The Case of The Upset Cylinder
The title "The Case of the Upset Cylinder" is not very accurate for this cylinder hydraulic seal problem. This is a case where the problem was not with the cylinder hydraulic seal. The problem was that the customer bought "A" and used it like "B".
For over 20 years this equipment manufacturer bought a series of hydraulic cylinders, tryng to figure out why each one worked perfectly in tests but leaked up a storm (more accurately a puddle) when put on the equipment and sent out in the field. Hundreds of pieces of equipment were in operation worldwide and there was a world of unhappy customers. The rod seal was a set of V-Packing, more than adequate for the job.
The application involved equipment traveling over the same place as employees walked. There was lots of slipping and sliding and falling. You know what that means.
The situation: We walked through the application in the customer's service yard. The cylinder was used to elevate a towing arm. Once the arm was elevated, the cylinder hung loose, suspended in air as the tow arm dragged equipment to a new location.
The principle: In hydraulic cylinders, fluid pressure moves metal. In pumps, metal moves fluid. In cylinders there is always pressure in all parts of the cylinder. In pumps there are alternating pressure and suction cycles, at least with reciprocating pumps...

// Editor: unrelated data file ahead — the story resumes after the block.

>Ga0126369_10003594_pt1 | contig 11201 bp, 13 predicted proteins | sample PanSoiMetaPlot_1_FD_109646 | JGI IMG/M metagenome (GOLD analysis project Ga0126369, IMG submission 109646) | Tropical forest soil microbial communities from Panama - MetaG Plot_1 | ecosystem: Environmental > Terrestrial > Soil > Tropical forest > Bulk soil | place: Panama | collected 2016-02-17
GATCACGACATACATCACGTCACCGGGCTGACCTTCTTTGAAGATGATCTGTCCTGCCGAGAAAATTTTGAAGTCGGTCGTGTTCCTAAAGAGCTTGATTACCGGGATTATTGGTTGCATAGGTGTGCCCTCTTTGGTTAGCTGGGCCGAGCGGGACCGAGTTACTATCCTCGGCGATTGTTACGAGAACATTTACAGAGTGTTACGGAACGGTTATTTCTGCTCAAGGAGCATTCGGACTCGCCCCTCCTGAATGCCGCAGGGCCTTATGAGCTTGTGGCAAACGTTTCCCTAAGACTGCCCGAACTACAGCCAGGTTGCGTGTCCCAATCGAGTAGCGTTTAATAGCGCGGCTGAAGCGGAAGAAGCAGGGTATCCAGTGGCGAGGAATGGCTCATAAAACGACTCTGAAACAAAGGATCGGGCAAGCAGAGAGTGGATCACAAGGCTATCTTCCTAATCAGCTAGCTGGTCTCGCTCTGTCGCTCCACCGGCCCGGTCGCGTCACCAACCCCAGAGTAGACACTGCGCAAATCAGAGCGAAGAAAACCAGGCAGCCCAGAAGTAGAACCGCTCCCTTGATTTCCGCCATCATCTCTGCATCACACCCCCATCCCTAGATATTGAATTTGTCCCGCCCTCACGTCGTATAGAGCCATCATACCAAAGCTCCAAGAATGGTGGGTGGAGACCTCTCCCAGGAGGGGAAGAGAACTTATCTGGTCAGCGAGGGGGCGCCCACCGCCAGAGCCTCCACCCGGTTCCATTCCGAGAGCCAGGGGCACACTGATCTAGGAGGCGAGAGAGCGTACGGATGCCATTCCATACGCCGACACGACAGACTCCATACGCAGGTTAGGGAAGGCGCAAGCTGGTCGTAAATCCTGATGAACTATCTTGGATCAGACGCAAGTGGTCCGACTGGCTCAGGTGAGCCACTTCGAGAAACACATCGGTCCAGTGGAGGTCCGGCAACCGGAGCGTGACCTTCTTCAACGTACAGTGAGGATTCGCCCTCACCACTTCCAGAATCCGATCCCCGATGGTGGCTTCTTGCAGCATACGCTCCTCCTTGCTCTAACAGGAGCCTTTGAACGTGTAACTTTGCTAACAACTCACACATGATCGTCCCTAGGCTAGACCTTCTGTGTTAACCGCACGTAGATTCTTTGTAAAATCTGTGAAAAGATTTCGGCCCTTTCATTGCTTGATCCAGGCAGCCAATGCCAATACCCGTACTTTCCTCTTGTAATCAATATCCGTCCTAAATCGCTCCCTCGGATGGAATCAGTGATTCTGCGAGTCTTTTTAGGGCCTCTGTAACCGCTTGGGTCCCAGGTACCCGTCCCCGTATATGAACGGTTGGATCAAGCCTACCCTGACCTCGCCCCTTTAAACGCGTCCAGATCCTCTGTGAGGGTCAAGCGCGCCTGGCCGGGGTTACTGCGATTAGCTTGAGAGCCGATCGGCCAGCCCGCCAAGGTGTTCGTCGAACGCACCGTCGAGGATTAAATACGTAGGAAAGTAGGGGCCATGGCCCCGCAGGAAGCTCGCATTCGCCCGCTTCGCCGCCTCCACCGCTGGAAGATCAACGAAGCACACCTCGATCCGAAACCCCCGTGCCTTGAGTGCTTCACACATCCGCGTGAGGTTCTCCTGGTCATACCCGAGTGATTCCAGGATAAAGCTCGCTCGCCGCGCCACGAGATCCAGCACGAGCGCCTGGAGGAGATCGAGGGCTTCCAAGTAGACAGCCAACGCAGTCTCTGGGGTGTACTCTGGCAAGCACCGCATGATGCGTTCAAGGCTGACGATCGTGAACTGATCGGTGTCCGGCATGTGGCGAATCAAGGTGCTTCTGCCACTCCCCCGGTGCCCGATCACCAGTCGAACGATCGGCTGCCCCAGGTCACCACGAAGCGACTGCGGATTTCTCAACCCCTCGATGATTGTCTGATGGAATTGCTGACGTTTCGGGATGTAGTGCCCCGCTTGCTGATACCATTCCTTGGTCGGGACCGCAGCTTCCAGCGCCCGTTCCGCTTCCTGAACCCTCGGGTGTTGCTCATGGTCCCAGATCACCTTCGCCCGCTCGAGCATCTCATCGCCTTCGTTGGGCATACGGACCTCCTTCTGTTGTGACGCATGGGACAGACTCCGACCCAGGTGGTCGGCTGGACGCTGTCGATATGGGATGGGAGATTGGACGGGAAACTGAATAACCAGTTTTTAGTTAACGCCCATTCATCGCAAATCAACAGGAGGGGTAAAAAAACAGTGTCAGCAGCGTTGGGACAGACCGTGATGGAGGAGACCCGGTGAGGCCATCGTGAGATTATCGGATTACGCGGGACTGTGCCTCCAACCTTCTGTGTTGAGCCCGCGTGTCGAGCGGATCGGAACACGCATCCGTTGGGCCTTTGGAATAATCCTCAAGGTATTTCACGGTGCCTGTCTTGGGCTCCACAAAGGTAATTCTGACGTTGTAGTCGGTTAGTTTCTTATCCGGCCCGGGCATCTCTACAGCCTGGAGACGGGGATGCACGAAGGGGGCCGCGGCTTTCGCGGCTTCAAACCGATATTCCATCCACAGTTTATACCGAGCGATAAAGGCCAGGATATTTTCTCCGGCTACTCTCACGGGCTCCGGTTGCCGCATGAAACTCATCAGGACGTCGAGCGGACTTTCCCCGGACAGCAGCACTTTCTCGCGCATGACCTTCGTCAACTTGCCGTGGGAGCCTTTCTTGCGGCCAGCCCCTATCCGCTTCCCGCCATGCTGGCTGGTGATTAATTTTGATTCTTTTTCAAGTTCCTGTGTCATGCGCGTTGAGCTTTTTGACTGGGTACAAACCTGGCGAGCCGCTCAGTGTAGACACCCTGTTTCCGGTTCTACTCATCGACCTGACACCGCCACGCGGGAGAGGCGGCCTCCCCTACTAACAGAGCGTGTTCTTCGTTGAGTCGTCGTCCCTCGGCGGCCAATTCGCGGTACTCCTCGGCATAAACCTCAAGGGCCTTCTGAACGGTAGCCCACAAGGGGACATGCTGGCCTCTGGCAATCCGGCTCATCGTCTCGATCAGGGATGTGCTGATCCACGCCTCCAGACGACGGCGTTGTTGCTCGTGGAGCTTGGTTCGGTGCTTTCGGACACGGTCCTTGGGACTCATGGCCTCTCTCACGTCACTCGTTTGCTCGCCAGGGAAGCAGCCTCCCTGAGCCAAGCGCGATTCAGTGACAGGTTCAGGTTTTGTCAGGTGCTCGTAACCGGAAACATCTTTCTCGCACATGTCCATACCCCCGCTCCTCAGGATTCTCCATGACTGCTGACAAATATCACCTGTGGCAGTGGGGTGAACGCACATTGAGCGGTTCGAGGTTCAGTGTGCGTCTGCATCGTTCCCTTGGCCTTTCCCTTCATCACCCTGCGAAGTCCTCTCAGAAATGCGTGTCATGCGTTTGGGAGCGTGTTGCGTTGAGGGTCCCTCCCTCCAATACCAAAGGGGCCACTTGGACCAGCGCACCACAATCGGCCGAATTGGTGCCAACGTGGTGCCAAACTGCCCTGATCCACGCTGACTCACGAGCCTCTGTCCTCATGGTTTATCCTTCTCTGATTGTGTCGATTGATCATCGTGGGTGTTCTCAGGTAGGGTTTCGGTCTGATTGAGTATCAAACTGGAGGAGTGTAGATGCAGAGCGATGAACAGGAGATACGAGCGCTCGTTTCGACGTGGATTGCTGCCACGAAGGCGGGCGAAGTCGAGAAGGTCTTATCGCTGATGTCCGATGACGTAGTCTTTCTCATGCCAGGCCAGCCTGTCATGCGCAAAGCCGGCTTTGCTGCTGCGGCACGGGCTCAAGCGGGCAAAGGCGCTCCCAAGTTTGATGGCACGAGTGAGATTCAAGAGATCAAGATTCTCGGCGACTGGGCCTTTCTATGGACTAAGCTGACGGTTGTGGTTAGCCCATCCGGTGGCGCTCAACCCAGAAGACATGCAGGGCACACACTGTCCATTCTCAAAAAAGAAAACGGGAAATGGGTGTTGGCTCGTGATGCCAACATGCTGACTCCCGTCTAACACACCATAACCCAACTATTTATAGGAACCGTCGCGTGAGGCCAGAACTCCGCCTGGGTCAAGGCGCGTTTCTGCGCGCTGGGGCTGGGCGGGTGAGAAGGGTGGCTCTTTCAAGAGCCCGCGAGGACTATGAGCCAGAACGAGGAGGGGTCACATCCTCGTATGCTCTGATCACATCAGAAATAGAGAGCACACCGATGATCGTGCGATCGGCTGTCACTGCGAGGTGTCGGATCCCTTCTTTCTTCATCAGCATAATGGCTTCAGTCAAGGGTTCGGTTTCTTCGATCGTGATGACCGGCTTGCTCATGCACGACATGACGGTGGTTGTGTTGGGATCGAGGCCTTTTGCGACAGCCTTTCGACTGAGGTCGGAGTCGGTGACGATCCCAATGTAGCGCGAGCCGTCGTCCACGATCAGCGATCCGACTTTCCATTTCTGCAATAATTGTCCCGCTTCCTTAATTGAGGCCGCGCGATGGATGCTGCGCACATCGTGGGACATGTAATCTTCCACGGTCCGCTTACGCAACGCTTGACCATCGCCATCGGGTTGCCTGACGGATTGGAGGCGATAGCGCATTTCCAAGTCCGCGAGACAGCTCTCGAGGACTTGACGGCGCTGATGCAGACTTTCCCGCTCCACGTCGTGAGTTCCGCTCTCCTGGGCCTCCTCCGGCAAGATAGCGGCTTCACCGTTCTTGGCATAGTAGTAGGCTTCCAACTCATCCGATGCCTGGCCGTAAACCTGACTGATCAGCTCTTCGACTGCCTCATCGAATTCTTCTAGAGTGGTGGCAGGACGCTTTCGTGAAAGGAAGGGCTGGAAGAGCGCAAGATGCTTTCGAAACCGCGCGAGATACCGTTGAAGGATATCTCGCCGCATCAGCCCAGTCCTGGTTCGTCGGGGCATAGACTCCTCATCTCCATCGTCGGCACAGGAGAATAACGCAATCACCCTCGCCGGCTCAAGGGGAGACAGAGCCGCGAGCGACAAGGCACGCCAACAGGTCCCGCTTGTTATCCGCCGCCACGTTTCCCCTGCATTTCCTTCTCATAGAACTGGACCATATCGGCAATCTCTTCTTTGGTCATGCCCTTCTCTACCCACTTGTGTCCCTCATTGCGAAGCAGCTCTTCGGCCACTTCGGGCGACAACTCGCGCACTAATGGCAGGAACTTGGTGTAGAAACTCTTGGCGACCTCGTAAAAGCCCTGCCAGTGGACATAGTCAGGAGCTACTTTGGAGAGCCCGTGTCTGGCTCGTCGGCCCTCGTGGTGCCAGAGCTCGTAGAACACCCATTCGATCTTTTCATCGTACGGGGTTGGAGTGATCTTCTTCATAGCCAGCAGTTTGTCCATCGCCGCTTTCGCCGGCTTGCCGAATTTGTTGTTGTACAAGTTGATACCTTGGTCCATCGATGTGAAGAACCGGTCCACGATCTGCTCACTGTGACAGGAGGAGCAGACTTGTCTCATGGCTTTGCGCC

The application: . . .which is what these cylinders had become. Dangling in the air they bounced up and down causing the piston to alternately push and then pull the hydraulic fluid. During the suction cycle, the lips of the V-Packing were pulled in allowing a drop of oil to enter the space between it and the wall of the packing space. Enough of those and you started to get drops on the ground.
The solution: Although a rod seal is usually a single acting seal, in this case it was sealing both against fluid on the inside and atmospheric pressure on the outside. So a double acting seal was needed. One possibility was to retool all the rod end housings and refit all the cylinders in the field. But first, we took the set of V-Packing, split it in two, put a double male adapter in the middle, and re-installed it in the cylinders. We put the lips facing each other. In this way we didn't have to worry about one half sealing so well it mechanically loaded the other half, causing it to rub against the rod while running dry, which would cause early failure.
Actually rather than two male adapters we were lucky enough to find an o-ring of the required 1-1/2 X 2" size and used that as the universal male adapter. So maybe it did the sealing. Who knows? In any event, it worked great, problem solved, dry walkways, a happy customer. One cylinder hydraulic seal problem solved!
The conclusion: Keep it simple. Figure out what’s really causing the trouble. Start with the cheapest solution, work up to more expensive ones if necessary, and quit the minute you've solved the problem. Or maybe we should say "look outside the cylinder hydraulic seal".
Next Topic: The Case of the Dying Drive Belts
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